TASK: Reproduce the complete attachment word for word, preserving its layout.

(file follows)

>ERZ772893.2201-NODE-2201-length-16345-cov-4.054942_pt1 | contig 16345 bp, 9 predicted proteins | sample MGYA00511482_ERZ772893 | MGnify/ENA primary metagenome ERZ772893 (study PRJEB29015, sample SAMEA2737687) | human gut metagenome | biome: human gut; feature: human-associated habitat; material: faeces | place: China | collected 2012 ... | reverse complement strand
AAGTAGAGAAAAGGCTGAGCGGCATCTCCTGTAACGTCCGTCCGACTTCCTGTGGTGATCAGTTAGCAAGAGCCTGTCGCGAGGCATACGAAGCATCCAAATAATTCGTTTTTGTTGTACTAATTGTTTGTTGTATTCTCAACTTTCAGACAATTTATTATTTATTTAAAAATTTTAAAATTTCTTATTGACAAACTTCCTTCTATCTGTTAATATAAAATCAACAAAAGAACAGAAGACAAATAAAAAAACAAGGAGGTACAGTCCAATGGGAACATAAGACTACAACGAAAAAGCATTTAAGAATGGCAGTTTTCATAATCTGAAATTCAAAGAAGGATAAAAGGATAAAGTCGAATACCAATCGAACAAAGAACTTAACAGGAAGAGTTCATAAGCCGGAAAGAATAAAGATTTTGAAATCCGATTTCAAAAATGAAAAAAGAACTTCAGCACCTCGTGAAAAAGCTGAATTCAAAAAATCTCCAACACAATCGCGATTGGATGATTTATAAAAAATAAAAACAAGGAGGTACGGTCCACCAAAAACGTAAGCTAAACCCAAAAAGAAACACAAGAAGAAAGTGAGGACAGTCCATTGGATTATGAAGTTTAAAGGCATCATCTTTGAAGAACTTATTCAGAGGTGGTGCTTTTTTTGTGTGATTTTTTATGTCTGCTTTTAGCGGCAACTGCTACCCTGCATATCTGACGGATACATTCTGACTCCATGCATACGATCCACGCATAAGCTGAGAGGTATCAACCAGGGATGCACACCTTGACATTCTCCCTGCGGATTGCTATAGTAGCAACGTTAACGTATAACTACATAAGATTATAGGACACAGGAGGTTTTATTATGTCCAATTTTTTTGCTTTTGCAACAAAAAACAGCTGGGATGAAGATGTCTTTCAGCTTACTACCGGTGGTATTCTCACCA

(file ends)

>ERZ772893.2201-NODE-2201-length-16345-cov-4.054942_pt1 | contig 16345 bp, 9 predicted proteins | sample MGYA00511482_ERZ772893 | MGnify/ENA primary metagenome ERZ772893 (study PRJEB29015, sample SAMEA2737687) | human gut metagenome | biome: human gut; feature: human-associated habitat; material: faeces | place: China | collected 2012 ... | reverse complement strand
AAGTAGAGAAAAGGCTGAGCGGCATCTCCTGTAACGTCCGTCCGACTTCCTGTGGTGATCAGTTAGCAAGAGCCTGTCGCGAGGCATACGAAGCATCCAAATAATTCGTTTTTGTTGTACTAATTGTTTGTTGTATTCTCAACTTTCAGACAATTTATTATTTATTTAAAAATTTTAAAATTTCTTATTGACAAACTTCCTTCTATCTGTTAATATAAAATCAACAAAAGAACAGAAGACAAATAAAAAAACAAGGAGGTACAGTCCAATGGGAACATAAGACTACAACGAAAAAGCATTTAAGAATGGCAGTTTTCATAATCTGAAATTCAAAGAAGGATAAAAGGATAAAGTCGAATACCAATCGAACAAAGAACTTAACAGGAAGAGTTCATAAGCCGGAAAGAATAAAGATTTTGAAATCCGATTTCAAAAATGAAAAAAGAACTTCAGCACCTCGTGAAAAAGCTGAATTCAAAAAATCTCCAACACAATCGCGATTGGATGATTTATAAAAAATAAAAACAAGGAGGTACGGTCCACCAAAAACGTAAGCTAAACCCAAAAAGAAACACAAGAAGAAAGTGAGGACAGTCCATTGGATTATGAAGTTTAAAGGCATCATCTTTGAAGAACTTATTCAGAGGTGGTGCTTTTTTTGTGTGATTTTTTATGTCTGCTTTTAGCGGCAACTGCTACCCTGCATATCTGACGGATACATTCTGACTCCATGCATACGATCCACGCATAAGCTGAGAGGTATCAACCAGGGATGCACACCTTGACATTCTCCCTGCGGATTGCTATAGTAGCAACGTTAACGTATAACTACATAAGATTATAGGACACAGGAGGTTTTATTATGTCCAATTTTTTTGCTTTTGCAACAAAAAACAGCTGGGATGAAGATGTCTTTCAGCTTACTACCGGTGGTATTCTCACCA